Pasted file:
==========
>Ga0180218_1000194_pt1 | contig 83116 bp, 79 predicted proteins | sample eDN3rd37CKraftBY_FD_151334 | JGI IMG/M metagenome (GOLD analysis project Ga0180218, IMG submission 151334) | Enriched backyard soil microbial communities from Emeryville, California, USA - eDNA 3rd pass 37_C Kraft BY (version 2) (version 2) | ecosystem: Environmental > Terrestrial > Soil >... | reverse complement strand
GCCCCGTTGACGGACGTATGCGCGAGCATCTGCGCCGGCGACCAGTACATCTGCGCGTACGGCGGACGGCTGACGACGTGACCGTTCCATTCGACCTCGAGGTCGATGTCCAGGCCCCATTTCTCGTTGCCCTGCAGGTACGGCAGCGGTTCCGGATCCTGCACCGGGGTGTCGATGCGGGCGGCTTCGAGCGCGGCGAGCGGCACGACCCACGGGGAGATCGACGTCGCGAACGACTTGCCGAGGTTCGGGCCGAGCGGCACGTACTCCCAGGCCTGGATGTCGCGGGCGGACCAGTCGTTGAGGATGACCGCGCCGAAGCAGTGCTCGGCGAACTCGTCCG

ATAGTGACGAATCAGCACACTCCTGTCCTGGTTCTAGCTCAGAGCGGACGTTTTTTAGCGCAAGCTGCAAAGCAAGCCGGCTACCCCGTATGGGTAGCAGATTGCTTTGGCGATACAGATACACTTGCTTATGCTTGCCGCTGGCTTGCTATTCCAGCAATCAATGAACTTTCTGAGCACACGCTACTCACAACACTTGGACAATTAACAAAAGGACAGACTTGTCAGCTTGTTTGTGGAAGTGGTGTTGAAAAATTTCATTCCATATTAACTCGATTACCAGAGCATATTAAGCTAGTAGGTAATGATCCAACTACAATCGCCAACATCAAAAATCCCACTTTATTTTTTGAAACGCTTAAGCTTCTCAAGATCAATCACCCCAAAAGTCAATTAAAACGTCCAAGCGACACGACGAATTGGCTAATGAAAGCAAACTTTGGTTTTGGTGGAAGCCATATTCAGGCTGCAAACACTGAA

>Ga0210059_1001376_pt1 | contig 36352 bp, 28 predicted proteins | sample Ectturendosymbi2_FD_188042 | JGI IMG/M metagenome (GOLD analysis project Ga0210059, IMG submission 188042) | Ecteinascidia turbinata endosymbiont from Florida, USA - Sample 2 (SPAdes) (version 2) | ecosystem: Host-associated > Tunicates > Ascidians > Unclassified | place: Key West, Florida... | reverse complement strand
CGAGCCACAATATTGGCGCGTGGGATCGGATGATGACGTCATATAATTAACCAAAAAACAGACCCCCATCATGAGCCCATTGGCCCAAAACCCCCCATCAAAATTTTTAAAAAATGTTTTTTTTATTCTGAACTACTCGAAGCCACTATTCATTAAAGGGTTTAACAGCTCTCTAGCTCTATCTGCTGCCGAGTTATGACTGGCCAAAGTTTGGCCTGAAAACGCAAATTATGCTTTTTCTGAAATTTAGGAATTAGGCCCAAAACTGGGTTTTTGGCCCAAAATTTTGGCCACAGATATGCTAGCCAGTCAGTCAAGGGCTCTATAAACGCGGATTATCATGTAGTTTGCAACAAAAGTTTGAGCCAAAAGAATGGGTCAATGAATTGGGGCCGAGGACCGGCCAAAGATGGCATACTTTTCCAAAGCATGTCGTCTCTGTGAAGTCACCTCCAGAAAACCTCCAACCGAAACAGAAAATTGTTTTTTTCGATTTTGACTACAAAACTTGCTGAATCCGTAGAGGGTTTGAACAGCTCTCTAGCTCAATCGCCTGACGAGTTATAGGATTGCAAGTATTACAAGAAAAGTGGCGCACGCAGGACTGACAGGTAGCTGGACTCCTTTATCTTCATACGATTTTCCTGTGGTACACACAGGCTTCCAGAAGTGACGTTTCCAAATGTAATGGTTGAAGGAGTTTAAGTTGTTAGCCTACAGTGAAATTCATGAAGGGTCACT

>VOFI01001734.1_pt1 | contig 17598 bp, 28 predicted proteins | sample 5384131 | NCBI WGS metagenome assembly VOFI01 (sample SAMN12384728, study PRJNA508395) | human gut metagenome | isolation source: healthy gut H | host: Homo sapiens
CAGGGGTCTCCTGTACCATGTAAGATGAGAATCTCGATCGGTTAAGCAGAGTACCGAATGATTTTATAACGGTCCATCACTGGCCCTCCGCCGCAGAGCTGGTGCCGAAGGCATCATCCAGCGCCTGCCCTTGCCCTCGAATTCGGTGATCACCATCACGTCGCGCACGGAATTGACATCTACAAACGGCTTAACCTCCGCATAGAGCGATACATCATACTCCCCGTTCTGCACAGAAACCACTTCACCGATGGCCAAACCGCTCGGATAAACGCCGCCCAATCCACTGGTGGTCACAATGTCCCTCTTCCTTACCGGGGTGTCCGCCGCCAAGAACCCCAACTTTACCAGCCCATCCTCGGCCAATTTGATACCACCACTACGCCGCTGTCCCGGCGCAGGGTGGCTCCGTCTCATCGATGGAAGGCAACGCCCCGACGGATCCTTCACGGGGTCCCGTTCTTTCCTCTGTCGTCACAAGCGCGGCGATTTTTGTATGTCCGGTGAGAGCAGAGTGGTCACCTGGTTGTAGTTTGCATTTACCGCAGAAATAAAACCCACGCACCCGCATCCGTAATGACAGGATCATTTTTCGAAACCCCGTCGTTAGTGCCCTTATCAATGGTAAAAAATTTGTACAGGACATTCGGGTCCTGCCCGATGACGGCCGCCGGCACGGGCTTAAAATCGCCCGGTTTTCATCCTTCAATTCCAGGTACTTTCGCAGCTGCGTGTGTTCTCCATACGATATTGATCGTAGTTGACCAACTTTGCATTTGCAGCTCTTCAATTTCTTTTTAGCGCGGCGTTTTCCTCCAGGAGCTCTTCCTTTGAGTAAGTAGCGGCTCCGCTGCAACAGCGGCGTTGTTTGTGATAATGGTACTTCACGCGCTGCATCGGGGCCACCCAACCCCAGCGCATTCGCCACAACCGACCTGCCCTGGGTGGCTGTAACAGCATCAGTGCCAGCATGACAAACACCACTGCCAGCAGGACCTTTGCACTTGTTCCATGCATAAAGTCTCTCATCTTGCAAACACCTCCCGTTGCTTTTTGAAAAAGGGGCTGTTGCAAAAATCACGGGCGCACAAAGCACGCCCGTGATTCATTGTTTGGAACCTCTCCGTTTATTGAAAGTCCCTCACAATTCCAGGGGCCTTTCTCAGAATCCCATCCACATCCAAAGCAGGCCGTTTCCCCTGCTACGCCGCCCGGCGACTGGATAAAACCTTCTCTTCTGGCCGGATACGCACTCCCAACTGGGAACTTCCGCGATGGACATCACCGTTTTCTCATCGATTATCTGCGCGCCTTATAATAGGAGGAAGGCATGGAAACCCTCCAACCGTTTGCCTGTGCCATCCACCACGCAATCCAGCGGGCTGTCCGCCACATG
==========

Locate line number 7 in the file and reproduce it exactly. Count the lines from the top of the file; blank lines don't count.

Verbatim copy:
CAGGGGTCTCCTGTACCATGTAAGATGAGAATCTCGATCGGTTAAGCAGAGTACCGAATGATTTTATAACGGTCCATCACTGGCCCTCCGCCGCAGAGCTGGTGCCGAAGGCATCATCCAGCGCCTGCCCTTGCCCTCGAATTCGGTGATCACCATCACGTCGCGCACGGAATTGACATCTACAAACGGCTTAACCTCCGCATAGAGCGATACATCATACTCCCCGTTCTGCACAGAAACCACTTCACCGATGGCCAAACCGCTCGGATAAACGCCGCCCAATCCACTGGTGGTCACAATGTCCCTCTTCCTTACCGGGGTGTCCGCCGCCAAGAACCCCAACTTTACCAGCCCATCCTCGGCCAATTTGATACCACCACTACGCCGCTGTCCCGGCGCAGGGTGGCTCCGTCTCATCGATGGAAGGCAACGCCCCGACGGATCCTTCACGGGGTCCCGTTCTTTCCTCTGTCGTCACAAGCGCGGCGATTTTTGTATGTCCGGTGAGAGCAGAGTGGTCACCTGGTTGTAGTTTGCATTTACCGCAGAAATAAAACCCACGCACCCGCATCCGTAATGACAGGATCATTTTTCGAAACCCCGTCGTTAGTGCCCTTATCAATGGTAAAAAATTTGTACAGGACATTCGGGTCCTGCCCGATGACGGCCGCCGGCACGGGCTTAAAATCGCCCGGTTTTCATCCTTCAATTCCAGGTACTTTCGCAGCTGCGTGTGTTCTCCATACGATATTGATCGTAGTTGACCAACTTTGCATTTGCAGCTCTTCAATTTCTTTTTAGCGCGGCGTTTTCCTCCAGGAGCTCTTCCTTTGAGTAAGTAGCGGCTCCGCTGCAACAGCGGCGTTGTTTGTGATAATGGTACTTCACGCGCTGCATCGGGGCCACCCAACCCCAGCGCATTCGCCACAACCGACCTGCCCTGGGTGGCTGTAACAGCATCAGTGCCAGCATGACAAACACCACTGCCAGCAGGACCTTTGCACTTGTTCCATGCATAAAGTCTCTCATCTTGCAAACACCTCCCGTTGCTTTTTGAAAAAGGGGCTGTTGCAAAAATCACGGGCGCACAAAGCACGCCCGTGATTCATTGTTTGGAACCTCTCCGTTTATTGAAAGTCCCTCACAATTCCAGGGGCCTTTCTCAGAATCCCATCCACATCCAAAGCAGGCCGTTTCCCCTGCTACGCCGCCCGGCGACTGGATAAAACCTTCTCTTCTGGCCGGATACGCACTCCCAACTGGGAACTTCCGCGATGGACATCACCGTTTTCTCATCGATTATCTGCGCGCCTTATAATAGGAGGAAGGCATGGAAACCCTCCAACCGTTTGCCTGTGCCATCCACCACGCAATCCAGCGGGCTGTCCGCCACATG